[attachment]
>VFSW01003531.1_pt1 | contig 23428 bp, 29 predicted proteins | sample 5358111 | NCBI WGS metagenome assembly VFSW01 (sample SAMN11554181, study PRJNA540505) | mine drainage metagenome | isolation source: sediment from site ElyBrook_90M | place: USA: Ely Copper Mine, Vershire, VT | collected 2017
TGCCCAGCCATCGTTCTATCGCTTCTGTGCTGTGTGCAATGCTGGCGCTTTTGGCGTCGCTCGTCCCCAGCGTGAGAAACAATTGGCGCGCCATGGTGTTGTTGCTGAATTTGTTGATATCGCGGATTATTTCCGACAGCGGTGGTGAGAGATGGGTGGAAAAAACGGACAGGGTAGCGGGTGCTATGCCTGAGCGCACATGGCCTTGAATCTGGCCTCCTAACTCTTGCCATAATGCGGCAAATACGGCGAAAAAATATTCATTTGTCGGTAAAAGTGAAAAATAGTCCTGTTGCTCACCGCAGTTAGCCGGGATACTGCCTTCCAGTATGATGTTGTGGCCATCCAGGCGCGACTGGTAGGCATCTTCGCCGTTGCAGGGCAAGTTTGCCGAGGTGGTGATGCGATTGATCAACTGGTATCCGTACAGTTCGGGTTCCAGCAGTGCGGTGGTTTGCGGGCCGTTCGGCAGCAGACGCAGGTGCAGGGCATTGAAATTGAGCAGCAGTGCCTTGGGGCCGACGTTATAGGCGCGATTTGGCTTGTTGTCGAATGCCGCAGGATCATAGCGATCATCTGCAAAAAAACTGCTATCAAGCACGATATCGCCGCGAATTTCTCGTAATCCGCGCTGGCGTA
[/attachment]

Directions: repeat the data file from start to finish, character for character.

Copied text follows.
>VFSW01003531.1_pt1 | contig 23428 bp, 29 predicted proteins | sample 5358111 | NCBI WGS metagenome assembly VFSW01 (sample SAMN11554181, study PRJNA540505) | mine drainage metagenome | isolation source: sediment from site ElyBrook_90M | place: USA: Ely Copper Mine, Vershire, VT | collected 2017
TGCCCAGCCATCGTTCTATCGCTTCTGTGCTGTGTGCAATGCTGGCGCTTTTGGCGTCGCTCGTCCCCAGCGTGAGAAACAATTGGCGCGCCATGGTGTTGTTGCTGAATTTGTTGATATCGCGGATTATTTCCGACAGCGGTGGTGAGAGATGGGTGGAAAAAACGGACAGGGTAGCGGGTGCTATGCCTGAGCGCACATGGCCTTGAATCTGGCCTCCTAACTCTTGCCATAATGCGGCAAATACGGCGAAAAAATATTCATTTGTCGGTAAAAGTGAAAAATAGTCCTGTTGCTCACCGCAGTTAGCCGGGATACTGCCTTCCAGTATGATGTTGTGGCCATCCAGGCGCGACTGGTAGGCATCTTCGCCGTTGCAGGGCAAGTTTGCCGAGGTGGTGATGCGATTGATCAACTGGTATCCGTACAGTTCGGGTTCCAGCAGTGCGGTGGTTTGCGGGCCGTTCGGCAGCAGACGCAGGTGCAGGGCATTGAAATTGAGCAGCAGTGCCTTGGGGCCGACGTTATAGGCGCGATTTGGCTTGTTGTCGAATGCCGCAGGATCATAGCGATCATCTGCAAAAAAACTGCTATCAAGCACGATATCGCCGCGAATTTCTCGTAATCCGCGCTGGCGTA